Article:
By TRC Staff
Children whose parents are incarcerated are the “invisible victims of mass incarceration,” and judges and corrections authorities need to pay special attention to the emotional trauma and financial burdens they encounter, argues a new paper in the Maryland Law Review.
Amy B. Cyphert, author of the study, and a lecturer at the West Virginia University College of Law Lecturer, said research offered several pathways that provided a “ray of hope” for young people when one or both parents was behind bars.
Providing a more “positive experience” during the visits of children to the facilities where a parent was held has also been shown to reduce recidivism rates among offenders, she wrote. According to Cyphert, children often resist going to facilities because of the stigma involved.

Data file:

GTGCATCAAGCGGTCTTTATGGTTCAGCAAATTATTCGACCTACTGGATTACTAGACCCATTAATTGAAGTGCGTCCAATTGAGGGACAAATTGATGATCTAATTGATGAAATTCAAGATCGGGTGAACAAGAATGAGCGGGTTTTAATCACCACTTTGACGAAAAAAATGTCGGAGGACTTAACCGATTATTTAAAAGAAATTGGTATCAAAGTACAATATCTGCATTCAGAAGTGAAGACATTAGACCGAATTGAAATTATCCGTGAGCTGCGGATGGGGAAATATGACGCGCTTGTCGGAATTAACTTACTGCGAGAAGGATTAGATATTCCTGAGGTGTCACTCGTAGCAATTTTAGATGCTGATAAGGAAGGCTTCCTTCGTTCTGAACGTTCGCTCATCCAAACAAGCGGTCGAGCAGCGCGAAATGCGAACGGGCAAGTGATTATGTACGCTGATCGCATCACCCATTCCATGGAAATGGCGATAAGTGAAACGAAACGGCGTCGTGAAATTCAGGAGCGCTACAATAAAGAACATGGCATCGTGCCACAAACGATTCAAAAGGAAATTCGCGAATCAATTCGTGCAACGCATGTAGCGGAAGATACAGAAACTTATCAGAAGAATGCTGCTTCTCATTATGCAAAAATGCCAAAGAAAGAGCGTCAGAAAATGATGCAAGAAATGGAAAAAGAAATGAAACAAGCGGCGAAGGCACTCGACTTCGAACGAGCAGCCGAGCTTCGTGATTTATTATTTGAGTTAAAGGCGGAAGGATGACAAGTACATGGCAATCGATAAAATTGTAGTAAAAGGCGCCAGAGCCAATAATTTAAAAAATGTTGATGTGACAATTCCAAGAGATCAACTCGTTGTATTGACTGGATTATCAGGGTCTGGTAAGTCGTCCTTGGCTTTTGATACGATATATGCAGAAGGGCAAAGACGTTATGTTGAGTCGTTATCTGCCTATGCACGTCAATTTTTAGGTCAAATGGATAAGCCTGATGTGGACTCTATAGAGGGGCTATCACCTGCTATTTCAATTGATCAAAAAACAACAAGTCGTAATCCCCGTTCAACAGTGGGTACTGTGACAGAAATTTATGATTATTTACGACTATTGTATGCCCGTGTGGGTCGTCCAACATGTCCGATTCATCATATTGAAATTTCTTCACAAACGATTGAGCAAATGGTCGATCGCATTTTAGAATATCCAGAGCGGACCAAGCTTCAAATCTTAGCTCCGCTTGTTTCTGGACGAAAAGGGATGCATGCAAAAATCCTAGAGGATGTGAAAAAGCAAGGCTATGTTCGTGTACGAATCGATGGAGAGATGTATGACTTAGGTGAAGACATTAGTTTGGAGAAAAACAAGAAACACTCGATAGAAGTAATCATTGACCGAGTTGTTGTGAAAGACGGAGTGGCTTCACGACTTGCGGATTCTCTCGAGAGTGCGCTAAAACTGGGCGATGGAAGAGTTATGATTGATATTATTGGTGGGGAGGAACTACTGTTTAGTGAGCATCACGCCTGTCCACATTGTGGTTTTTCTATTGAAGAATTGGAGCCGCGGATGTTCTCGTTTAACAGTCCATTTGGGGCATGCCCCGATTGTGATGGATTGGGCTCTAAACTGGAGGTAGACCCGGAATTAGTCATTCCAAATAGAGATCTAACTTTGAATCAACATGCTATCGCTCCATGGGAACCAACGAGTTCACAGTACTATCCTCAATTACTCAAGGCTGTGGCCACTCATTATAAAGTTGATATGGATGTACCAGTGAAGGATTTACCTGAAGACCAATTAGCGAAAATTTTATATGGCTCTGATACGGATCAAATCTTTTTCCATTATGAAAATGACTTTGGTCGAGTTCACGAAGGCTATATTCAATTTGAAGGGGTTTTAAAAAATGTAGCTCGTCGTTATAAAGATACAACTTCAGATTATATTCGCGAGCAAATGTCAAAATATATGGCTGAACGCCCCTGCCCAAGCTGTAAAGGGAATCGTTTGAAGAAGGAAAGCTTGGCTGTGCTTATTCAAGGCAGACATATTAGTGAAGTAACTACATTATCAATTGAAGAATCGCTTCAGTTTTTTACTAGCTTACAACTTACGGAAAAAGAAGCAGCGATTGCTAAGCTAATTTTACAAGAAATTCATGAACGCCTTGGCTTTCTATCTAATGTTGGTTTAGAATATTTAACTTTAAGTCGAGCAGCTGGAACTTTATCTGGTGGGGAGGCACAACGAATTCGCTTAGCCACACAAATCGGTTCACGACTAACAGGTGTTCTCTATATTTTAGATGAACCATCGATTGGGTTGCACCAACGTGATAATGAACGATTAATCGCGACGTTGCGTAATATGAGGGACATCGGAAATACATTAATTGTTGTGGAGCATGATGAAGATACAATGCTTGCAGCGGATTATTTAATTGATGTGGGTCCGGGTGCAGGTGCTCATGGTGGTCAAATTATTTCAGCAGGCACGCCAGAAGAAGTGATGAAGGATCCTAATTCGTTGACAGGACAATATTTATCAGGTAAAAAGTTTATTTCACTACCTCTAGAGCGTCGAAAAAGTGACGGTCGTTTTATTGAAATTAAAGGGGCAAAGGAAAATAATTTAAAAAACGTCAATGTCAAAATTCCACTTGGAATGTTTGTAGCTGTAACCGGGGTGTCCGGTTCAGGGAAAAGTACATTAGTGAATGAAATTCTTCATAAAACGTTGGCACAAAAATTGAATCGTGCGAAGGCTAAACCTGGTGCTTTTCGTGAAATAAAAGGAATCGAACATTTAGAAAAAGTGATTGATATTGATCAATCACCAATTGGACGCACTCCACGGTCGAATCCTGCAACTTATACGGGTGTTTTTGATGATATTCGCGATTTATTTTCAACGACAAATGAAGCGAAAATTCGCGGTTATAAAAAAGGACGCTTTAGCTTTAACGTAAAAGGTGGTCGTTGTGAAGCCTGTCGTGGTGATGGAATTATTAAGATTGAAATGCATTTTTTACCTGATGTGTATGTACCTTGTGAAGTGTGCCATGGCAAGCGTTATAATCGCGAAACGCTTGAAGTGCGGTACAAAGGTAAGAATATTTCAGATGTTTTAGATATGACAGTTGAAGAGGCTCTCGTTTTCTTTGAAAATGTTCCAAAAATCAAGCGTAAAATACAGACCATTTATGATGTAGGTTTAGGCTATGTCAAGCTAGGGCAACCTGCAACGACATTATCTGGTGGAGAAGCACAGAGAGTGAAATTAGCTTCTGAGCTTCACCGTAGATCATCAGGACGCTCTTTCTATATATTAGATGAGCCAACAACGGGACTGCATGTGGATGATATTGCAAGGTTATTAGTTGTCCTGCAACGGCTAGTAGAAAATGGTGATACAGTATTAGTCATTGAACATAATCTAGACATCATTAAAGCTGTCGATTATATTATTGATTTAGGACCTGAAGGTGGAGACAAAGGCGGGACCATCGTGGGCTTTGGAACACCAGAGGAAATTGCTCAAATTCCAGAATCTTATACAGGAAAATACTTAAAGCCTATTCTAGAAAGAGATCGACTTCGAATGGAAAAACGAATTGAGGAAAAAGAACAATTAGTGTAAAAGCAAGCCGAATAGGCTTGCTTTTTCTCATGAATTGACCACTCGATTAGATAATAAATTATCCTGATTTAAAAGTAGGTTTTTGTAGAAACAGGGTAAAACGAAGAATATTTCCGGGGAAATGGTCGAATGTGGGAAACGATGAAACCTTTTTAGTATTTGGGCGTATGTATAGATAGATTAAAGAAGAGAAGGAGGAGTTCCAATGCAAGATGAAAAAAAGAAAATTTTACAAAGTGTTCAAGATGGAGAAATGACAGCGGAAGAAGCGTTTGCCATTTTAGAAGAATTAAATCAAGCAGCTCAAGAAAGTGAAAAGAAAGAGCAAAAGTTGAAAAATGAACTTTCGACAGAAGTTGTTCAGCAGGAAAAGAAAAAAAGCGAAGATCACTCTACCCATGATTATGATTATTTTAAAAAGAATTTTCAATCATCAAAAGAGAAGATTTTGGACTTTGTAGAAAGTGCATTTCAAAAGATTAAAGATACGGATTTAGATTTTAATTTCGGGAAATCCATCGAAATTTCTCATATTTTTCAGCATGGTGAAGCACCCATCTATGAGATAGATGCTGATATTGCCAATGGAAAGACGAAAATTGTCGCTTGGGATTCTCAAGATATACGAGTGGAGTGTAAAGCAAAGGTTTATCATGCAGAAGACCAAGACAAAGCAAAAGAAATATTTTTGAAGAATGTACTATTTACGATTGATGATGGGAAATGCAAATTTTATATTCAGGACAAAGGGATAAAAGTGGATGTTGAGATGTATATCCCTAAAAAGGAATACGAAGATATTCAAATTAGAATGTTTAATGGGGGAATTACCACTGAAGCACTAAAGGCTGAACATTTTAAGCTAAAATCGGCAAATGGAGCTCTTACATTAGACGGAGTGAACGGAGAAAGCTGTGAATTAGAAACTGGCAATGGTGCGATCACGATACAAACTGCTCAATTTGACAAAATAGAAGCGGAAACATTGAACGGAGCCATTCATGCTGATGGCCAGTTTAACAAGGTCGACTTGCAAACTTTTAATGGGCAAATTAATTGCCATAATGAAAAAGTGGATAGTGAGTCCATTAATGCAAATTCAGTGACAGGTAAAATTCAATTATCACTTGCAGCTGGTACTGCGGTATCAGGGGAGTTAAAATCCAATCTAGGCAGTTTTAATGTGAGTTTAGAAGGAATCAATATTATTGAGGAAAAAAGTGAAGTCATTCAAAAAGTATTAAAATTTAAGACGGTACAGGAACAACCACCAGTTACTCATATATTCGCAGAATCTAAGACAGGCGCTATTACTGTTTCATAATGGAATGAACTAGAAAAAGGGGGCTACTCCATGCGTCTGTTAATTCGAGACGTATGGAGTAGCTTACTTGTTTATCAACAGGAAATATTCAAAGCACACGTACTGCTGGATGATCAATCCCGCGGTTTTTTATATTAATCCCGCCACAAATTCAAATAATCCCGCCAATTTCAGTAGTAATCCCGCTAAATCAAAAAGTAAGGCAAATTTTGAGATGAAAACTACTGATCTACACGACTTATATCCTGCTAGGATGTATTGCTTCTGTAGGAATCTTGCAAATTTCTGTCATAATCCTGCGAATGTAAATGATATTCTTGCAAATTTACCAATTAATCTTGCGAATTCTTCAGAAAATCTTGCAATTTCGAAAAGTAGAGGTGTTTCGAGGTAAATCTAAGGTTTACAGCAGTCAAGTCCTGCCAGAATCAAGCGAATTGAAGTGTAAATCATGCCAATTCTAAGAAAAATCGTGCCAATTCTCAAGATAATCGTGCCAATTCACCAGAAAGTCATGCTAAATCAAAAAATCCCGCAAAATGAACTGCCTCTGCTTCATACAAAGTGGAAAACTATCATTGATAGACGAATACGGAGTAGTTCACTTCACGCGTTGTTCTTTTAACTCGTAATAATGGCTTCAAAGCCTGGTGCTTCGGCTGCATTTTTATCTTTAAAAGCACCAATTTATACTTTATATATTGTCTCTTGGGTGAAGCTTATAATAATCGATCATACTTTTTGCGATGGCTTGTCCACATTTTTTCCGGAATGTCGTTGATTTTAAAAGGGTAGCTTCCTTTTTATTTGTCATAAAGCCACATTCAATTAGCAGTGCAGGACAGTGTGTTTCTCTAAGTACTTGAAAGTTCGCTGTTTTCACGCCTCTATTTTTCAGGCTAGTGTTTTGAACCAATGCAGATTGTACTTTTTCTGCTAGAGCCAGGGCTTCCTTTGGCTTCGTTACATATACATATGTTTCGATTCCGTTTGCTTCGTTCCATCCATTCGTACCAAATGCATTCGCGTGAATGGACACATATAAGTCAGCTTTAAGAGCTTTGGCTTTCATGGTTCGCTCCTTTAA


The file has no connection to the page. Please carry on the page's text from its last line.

Cyphert recommended that judges in the federal system order that “Family Impact Statements” be included into a defendant’s presentence report, using what she described as “a heretofore largely unused ‘catchall provision’ of the Federal Rules of Criminal Procedure.”
The author admitted that such impact statements, which provide information that assesses the “financial, social, psychological, and medical impact on the defendant’s family, especially any minor children,” have encountered resistance from some who might see them as a means of allowing offenders to escape responsibility for their crimes.
But she noted that “states that have adopted the practice, even on a trial basis, have reported encouraging results,” citing for example New York.